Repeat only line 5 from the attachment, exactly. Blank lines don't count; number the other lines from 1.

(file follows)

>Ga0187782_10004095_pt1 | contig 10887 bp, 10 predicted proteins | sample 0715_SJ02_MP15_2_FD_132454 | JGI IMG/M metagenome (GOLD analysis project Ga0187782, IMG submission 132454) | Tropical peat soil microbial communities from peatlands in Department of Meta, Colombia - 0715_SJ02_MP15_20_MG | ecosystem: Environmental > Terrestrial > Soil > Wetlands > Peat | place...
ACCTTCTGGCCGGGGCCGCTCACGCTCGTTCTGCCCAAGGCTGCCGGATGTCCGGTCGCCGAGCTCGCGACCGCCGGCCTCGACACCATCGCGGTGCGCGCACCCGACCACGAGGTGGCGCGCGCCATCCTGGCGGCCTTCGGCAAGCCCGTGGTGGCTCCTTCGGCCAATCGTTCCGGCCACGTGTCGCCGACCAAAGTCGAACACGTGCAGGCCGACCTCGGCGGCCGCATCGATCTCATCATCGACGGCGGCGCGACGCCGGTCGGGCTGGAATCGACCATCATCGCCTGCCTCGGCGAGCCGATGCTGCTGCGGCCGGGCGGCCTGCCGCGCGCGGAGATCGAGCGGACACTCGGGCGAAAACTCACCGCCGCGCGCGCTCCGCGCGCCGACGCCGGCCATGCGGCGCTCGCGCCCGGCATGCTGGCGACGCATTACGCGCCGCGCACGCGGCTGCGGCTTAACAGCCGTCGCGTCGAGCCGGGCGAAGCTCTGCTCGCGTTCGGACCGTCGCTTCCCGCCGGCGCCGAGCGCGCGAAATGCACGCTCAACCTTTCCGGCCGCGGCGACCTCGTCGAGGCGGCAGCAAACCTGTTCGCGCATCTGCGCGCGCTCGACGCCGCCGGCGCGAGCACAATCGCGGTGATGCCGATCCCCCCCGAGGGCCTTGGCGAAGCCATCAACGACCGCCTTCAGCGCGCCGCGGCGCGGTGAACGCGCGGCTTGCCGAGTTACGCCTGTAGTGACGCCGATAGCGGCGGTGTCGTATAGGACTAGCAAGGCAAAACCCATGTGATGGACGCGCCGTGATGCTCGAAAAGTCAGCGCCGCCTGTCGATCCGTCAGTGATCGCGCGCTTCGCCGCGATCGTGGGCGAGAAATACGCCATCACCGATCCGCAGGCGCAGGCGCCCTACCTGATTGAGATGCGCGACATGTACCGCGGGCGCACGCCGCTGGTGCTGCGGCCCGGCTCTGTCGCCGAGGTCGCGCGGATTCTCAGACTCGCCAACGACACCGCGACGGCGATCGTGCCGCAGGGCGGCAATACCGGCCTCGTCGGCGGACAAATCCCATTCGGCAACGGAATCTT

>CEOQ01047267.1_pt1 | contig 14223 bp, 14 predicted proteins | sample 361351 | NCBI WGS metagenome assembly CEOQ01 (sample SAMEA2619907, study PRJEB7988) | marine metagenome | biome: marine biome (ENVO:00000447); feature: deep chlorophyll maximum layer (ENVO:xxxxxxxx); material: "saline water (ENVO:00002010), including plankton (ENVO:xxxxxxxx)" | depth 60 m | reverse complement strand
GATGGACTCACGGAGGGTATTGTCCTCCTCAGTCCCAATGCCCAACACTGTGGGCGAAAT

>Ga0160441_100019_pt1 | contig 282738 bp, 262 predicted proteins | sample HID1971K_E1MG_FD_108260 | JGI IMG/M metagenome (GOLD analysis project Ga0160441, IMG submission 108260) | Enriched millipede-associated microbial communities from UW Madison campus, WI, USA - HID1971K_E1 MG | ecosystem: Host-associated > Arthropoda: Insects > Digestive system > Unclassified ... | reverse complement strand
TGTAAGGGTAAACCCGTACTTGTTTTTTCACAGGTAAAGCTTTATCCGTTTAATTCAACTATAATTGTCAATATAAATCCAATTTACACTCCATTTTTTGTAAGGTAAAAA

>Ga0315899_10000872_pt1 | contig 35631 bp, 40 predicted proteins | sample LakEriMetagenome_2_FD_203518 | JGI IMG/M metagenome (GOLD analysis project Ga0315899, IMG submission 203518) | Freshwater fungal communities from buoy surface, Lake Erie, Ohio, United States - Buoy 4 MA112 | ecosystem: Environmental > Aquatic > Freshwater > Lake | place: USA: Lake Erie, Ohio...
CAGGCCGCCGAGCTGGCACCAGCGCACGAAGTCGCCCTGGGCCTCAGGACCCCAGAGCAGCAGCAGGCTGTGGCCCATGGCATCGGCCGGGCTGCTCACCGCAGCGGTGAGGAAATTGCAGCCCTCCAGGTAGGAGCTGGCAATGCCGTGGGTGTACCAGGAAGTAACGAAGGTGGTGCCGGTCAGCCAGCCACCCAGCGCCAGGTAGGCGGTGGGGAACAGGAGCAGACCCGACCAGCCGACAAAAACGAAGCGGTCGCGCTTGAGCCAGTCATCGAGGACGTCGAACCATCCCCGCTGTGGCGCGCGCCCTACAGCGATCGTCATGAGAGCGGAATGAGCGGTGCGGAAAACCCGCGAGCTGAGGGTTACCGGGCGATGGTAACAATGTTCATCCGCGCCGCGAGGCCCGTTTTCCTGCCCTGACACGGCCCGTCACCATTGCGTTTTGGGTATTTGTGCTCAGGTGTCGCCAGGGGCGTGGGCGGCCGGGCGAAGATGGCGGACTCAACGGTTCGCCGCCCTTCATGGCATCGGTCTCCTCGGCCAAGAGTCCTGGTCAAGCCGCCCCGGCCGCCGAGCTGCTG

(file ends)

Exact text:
>Ga0160441_100019_pt1 | contig 282738 bp, 262 predicted proteins | sample HID1971K_E1MG_FD_108260 | JGI IMG/M metagenome (GOLD analysis project Ga0160441, IMG submission 108260) | Enriched millipede-associated microbial communities from UW Madison campus, WI, USA - HID1971K_E1 MG | ecosystem: Host-associated > Arthropoda: Insects > Digestive system > Unclassified ... | reverse complement strand